Historic Overview Roger Decock
|Date of birth||20-Apr-1927 - Izegem (West Vlaanderen)|
|Date of death||31-May-2020 - Aarsele (West Vlaanderen)|
|Contempories||View Contemporary Ranking|
Roger Decock (20 April 1927 – 30 May 2020) was a Belgian professional road bicycle racer.
Decock won Paris–Nice in 1951. During the 1951 Tour de France he was having the best Tour of his career and was 5th place overall when he became the only witness to one of the most infamous moments in cycling history. Wim Van Est was defending the Yellow Jersey; he was descending the Col d'Aubisque when he lost control of his bike and went off a cliff. Decock was the only person to witness this and he stopped to get help for the fallen rider. It took several minutes to locate Van Est and over two hours to rescue him from 200 feet down the mountain. In total, Decock waited 25 minutes until it was clear the situation was in hand, but the time he waited cost him his high place and he ultimately finished the Tour in 17th.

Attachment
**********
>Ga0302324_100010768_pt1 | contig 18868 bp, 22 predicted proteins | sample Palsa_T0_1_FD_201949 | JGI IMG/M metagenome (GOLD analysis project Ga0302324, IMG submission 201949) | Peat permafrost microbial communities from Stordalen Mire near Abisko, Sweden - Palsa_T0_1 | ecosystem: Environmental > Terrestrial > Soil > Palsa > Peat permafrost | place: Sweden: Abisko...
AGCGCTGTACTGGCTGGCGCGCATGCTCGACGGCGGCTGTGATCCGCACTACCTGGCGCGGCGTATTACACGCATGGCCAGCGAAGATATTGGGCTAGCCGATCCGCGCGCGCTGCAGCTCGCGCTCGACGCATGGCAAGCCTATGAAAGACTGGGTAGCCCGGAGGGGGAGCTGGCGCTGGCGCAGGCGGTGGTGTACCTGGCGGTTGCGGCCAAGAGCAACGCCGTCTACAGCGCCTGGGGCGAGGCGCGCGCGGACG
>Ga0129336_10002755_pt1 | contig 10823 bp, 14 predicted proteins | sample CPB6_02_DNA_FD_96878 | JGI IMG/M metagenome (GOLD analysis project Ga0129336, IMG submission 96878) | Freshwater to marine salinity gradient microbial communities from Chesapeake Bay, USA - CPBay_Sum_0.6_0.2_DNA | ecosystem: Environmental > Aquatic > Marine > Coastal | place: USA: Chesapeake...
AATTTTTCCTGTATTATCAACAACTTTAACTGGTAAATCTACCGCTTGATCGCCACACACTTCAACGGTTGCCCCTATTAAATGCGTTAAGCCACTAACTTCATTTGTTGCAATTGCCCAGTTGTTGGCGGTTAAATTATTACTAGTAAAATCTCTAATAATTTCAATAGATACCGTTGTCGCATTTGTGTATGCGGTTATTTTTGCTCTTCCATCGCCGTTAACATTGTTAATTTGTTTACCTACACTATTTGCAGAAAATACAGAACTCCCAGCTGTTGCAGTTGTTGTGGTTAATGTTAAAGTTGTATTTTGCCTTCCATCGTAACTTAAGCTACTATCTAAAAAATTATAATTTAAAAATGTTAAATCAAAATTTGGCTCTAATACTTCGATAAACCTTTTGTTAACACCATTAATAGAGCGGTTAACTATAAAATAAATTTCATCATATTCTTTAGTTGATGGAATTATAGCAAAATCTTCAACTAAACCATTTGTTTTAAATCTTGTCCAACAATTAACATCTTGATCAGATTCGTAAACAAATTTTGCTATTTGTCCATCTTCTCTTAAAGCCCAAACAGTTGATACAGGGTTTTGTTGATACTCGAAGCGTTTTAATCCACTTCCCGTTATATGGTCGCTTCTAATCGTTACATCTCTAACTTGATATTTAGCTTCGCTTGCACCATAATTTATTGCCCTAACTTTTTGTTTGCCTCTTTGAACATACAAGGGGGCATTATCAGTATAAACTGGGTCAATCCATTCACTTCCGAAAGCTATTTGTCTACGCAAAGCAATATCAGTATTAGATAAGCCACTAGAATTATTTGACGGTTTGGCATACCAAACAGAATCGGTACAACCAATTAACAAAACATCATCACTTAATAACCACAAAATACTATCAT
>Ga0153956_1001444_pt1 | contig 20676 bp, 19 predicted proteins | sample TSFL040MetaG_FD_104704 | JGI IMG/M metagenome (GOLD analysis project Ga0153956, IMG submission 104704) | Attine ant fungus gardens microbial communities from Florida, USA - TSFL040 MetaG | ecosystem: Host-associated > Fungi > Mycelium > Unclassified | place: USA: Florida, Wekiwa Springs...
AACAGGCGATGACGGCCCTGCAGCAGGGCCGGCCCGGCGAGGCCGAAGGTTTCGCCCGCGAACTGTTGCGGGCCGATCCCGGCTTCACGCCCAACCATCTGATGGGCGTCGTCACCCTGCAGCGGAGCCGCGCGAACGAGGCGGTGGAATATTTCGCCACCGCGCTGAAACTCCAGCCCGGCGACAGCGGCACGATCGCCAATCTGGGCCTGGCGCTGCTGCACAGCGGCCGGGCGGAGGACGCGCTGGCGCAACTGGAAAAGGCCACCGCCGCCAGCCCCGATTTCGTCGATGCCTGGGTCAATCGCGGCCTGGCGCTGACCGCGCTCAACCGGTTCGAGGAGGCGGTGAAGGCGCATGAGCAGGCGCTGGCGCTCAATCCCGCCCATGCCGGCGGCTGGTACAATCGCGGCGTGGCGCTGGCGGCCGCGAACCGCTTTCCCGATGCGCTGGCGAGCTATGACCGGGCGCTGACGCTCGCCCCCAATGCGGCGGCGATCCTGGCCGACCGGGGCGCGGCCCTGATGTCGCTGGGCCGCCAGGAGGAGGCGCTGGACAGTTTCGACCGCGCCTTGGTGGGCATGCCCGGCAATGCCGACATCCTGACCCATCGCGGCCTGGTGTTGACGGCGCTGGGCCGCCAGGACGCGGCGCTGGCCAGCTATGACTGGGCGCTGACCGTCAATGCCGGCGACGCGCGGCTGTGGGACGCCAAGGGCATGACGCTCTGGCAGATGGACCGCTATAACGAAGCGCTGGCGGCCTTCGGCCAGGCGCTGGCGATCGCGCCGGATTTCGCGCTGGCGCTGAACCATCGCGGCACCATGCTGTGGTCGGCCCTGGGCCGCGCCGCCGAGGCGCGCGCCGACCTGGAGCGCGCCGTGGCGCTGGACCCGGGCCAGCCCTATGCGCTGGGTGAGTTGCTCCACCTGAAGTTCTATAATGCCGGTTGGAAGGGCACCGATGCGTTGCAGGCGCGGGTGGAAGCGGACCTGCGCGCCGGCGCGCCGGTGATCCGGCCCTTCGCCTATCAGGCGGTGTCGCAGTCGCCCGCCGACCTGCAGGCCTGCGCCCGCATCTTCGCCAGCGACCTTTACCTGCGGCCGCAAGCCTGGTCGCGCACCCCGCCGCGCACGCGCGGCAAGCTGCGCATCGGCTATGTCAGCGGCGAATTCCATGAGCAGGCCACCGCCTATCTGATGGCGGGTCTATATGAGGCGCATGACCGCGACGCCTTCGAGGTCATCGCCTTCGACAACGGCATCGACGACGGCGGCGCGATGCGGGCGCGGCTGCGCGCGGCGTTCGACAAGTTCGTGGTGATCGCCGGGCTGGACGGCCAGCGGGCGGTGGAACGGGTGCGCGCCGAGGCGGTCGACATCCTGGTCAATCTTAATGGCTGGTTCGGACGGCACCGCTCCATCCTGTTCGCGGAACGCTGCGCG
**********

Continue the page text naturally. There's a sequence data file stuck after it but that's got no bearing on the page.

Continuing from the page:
The following year he had the biggest victory of his career when he won the 1952 Tour of Flanders. As the finish line approached, Decock, Loretto Petrucci and Briek Schotte, one of the best riders of his generation, were the three lead riders fighting for the win and he defeated them in the sprint. Wim Van Est finished 4th.